The fund making money in turbulent markets

3 mins. to read
The fund making money in turbulent markets

A lot of fund managers have struggled in the last few months, but a handful have come through with flying colours. One such is David Crawford, who runs City Financial Absolute Equity. According to data from FE Trustnet, this is the most successful open-ended fund over the last 12 months, with an impressive gain of 30.1%.

The Absolute Equity fund aims to achieve a positive absolute return for investors over rolling 36 month periods, primarily through investment in UK and global equities. It can go both long and short, which means that it can use derivatives to sell stocks that it doesn’t own in anticipation of being able to buy them back later at a lower price.

City Financial was created by Rob Hain and Andrew Williams, who have both held senior positions at the investment management company Invesco Perpetual. Their aim was to offer a series of funds that provide straightforward solutions to investors and that are run by highly experienced managers.

Crawford is a good example of the sort of person they were after as he has more than 17 years of investment experience in the industry. He joined City Financial in September 2012 having previously worked at Octopus Investments, Hermes Investment Management and M&G Investments.

Absolute Equity mainly provides exposure to the UK with selective holdings in the US and Europe. Crawford uses an active, unconstrained approach with no reference to any stock market based benchmark and has significant weightings in small and medium sized companies.

The short positions allow the fund to profit from falling prices while also hedging some of the market exposure. This enables it to offer returns that are uncorrelated with the major indices, although it should still be regarded as a medium to high risk option.

Crawford uses a stock specific approach and concentrates on the underlying fundamentals to identify investment opportunities. He has around 300 company meetings a year and also buys in external research by specialist brokers. It is then a case of looking to see if the shares are over or under priced by the market and if there is a catalyst that could result in a re-rating.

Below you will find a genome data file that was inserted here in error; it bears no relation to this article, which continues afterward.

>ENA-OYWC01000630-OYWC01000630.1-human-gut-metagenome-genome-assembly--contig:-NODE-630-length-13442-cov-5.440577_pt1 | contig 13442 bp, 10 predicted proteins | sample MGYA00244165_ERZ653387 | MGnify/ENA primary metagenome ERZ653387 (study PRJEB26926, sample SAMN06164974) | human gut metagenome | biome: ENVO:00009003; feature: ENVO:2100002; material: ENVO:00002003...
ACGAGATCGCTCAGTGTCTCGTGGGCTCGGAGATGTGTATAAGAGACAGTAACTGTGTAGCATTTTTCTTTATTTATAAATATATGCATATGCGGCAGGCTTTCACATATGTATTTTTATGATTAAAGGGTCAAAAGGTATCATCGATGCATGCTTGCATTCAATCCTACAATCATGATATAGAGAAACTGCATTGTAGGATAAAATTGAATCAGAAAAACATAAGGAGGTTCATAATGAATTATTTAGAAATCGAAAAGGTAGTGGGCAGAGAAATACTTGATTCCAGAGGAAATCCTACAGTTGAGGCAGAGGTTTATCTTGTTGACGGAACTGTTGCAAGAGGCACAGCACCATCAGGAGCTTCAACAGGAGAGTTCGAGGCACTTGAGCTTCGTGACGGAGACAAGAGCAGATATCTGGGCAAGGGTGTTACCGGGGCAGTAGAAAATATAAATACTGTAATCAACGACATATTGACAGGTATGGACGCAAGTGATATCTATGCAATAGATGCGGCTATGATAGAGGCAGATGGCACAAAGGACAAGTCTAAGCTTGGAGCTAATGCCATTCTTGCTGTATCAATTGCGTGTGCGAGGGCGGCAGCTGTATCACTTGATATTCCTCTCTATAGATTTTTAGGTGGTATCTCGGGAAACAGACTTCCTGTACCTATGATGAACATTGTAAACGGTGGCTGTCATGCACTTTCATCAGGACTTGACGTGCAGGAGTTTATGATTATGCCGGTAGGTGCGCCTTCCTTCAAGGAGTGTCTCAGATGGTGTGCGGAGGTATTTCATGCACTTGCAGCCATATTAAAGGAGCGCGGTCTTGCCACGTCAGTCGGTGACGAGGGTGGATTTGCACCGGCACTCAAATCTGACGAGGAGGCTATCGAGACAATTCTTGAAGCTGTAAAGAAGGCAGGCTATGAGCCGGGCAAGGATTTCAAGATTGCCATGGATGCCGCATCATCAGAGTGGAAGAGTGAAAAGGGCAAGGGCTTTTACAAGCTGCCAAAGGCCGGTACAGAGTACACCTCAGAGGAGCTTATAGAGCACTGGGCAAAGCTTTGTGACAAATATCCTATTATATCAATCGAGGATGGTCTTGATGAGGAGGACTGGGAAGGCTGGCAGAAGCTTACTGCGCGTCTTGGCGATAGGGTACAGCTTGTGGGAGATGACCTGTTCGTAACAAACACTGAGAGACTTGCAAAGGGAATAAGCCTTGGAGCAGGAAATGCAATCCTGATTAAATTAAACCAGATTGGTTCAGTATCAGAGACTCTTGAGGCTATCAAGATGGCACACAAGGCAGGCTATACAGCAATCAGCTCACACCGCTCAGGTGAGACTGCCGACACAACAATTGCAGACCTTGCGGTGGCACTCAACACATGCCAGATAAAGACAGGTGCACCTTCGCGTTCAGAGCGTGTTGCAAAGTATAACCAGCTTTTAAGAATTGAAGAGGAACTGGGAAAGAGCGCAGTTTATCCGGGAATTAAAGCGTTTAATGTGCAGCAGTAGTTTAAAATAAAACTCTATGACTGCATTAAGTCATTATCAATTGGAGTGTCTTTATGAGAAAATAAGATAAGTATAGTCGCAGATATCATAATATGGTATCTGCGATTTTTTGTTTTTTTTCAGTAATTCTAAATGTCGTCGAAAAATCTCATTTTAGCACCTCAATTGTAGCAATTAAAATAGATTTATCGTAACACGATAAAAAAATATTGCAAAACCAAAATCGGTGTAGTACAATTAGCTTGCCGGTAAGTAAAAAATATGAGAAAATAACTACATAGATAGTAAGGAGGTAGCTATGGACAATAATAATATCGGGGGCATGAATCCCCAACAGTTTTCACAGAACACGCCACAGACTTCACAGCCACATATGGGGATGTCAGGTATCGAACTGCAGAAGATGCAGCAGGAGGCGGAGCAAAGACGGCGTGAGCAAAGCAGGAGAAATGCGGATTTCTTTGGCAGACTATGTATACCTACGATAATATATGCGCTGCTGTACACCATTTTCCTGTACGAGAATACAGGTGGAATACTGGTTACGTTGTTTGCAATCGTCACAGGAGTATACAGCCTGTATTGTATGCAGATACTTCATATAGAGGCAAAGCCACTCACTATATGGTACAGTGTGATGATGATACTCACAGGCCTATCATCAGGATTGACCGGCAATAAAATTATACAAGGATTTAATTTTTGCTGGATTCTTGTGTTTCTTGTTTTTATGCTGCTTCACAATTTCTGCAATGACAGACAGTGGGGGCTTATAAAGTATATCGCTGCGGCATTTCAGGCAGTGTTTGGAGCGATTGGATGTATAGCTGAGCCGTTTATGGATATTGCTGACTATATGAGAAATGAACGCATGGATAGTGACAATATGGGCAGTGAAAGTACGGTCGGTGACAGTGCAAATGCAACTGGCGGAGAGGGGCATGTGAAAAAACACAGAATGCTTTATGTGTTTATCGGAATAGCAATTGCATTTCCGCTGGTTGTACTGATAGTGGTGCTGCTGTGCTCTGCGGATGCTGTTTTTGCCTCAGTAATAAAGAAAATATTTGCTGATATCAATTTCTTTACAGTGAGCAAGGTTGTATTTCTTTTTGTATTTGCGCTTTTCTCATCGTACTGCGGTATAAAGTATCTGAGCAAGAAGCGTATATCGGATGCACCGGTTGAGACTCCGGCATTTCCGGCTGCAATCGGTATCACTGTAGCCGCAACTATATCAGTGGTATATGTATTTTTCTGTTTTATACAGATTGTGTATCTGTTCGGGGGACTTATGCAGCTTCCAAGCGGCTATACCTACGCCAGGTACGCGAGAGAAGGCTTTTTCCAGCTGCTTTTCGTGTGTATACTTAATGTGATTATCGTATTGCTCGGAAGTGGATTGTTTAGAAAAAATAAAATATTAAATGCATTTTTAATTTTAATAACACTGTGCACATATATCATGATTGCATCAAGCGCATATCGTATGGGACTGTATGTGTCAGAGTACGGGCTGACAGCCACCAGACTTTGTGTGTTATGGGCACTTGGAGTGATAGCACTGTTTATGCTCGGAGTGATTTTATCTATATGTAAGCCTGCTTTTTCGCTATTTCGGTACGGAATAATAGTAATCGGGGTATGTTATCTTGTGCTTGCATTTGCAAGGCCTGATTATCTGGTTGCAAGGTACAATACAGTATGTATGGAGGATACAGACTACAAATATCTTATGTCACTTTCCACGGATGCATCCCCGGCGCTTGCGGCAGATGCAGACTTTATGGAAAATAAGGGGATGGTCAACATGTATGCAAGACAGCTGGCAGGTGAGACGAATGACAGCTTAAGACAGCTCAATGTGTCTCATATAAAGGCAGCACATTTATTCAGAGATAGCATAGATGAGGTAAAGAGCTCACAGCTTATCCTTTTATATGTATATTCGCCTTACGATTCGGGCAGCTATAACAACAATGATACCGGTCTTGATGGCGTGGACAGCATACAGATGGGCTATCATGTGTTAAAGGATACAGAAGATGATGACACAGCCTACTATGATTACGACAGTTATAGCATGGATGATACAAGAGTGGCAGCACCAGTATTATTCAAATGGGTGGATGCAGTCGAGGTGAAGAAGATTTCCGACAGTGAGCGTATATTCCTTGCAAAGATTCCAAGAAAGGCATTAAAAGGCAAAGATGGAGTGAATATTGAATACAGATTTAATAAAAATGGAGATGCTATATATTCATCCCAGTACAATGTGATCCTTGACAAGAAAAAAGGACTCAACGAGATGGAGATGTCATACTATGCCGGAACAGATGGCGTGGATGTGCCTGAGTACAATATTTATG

Each small cap stock is normally kept to between 0.5% and 1.5% of the value of the fund, whereas the mid and large caps are typically in the range of 2% to 8%. The maximum long position size is 10%, with the largest permissible short being 7%.

At the end of December the top five long positions were RBS (6.9%), teaching equipment provider Wesco (5.5%), mortgage provider Ocwen (4.1%), Fiat (3.8%) and Rolls-Royce (3.5%).

There are normally 40 to 60 short positions. The names are not disclosed in the monthly factsheets, although the largest exposures at the end of December were in companies involved in US shale oil, biotech, US healthcare and security software.

In 2015 the fund returned an incredible 22.66% with the five largest contributors being a short in a copper company – the base metal has fallen sharply in value due to lower global demand – two US shale oil companies that have suffered as a result of the plunge in the oil price, and longs in Kvaerner, a Norwegian engineering and construction business, and the office provider Regus.

At the end of December the portfolio had a net short exposure to the market of -5% with a beta of -0.3, but it has since moved to a 7% net long and a beta of -0.2. This has enabled it to make money during the recent market turmoil with a year-to-date return of 4.41%.

The fund operates in the Targeted Absolute Return sector and has ongoing charges of 1.87%. There is also a performance fee of 20% of the outperformance relative to three-month GBP LIBOR with a high water mark. This little known fund has just £242.9m in assets under management, yet it deserves wider recognition.

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